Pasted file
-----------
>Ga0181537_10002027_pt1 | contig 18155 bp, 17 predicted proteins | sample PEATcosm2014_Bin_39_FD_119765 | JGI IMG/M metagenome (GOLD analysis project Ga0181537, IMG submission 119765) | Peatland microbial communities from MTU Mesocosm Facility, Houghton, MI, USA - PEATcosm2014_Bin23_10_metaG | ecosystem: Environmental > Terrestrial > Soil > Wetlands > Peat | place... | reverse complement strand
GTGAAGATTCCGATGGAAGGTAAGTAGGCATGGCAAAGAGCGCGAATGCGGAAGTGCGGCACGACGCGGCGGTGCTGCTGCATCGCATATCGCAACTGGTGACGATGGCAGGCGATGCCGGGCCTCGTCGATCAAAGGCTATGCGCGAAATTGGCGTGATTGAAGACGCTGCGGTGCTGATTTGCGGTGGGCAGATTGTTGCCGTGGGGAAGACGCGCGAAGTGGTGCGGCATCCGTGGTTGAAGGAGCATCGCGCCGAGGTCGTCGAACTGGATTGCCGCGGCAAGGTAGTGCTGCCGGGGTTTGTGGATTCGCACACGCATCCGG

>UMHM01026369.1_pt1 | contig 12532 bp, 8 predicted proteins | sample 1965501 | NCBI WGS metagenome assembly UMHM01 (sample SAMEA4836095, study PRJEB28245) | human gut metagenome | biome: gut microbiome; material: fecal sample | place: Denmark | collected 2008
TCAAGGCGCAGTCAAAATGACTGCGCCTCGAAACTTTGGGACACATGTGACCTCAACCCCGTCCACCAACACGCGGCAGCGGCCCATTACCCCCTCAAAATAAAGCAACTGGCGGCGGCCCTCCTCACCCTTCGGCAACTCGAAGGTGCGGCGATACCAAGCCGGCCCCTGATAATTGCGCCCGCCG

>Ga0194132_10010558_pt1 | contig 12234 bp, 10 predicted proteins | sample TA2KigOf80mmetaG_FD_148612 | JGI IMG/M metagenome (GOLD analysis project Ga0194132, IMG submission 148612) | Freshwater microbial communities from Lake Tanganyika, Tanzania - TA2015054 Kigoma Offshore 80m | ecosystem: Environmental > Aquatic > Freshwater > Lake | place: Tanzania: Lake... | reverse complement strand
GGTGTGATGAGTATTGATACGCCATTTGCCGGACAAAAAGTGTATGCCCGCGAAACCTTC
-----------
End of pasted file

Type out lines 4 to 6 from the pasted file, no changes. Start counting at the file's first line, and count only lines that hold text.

TCAAGGCGCAGTCAAAATGACTGCGCCTCGAAACTTTGGGACACATGTGACCTCAACCCCGTCCACCAACACGCGGCAGCGGCCCATTACCCCCTCAAAATAAAGCAACTGGCGGCGGCCCTCCTCACCCTTCGGCAACTCGAAGGTGCGGCGATACCAAGCCGGCCCCTGATAATTGCGCCCGCCG

>Ga0194132_10010558_pt1 | contig 12234 bp, 10 predicted proteins | sample TA2KigOf80mmetaG_FD_148612 | JGI IMG/M metagenome (GOLD analysis project Ga0194132, IMG submission 148612) | Freshwater microbial communities from Lake Tanganyika, Tanzania - TA2015054 Kigoma Offshore 80m | ecosystem: Environmental > Aquatic > Freshwater > Lake | place: Tanzania: Lake... | reverse complement strand
GGTGTGATGAGTATTGATACGCCATTTGCCGGACAAAAAGTGTATGCCCGCGAAACCTTC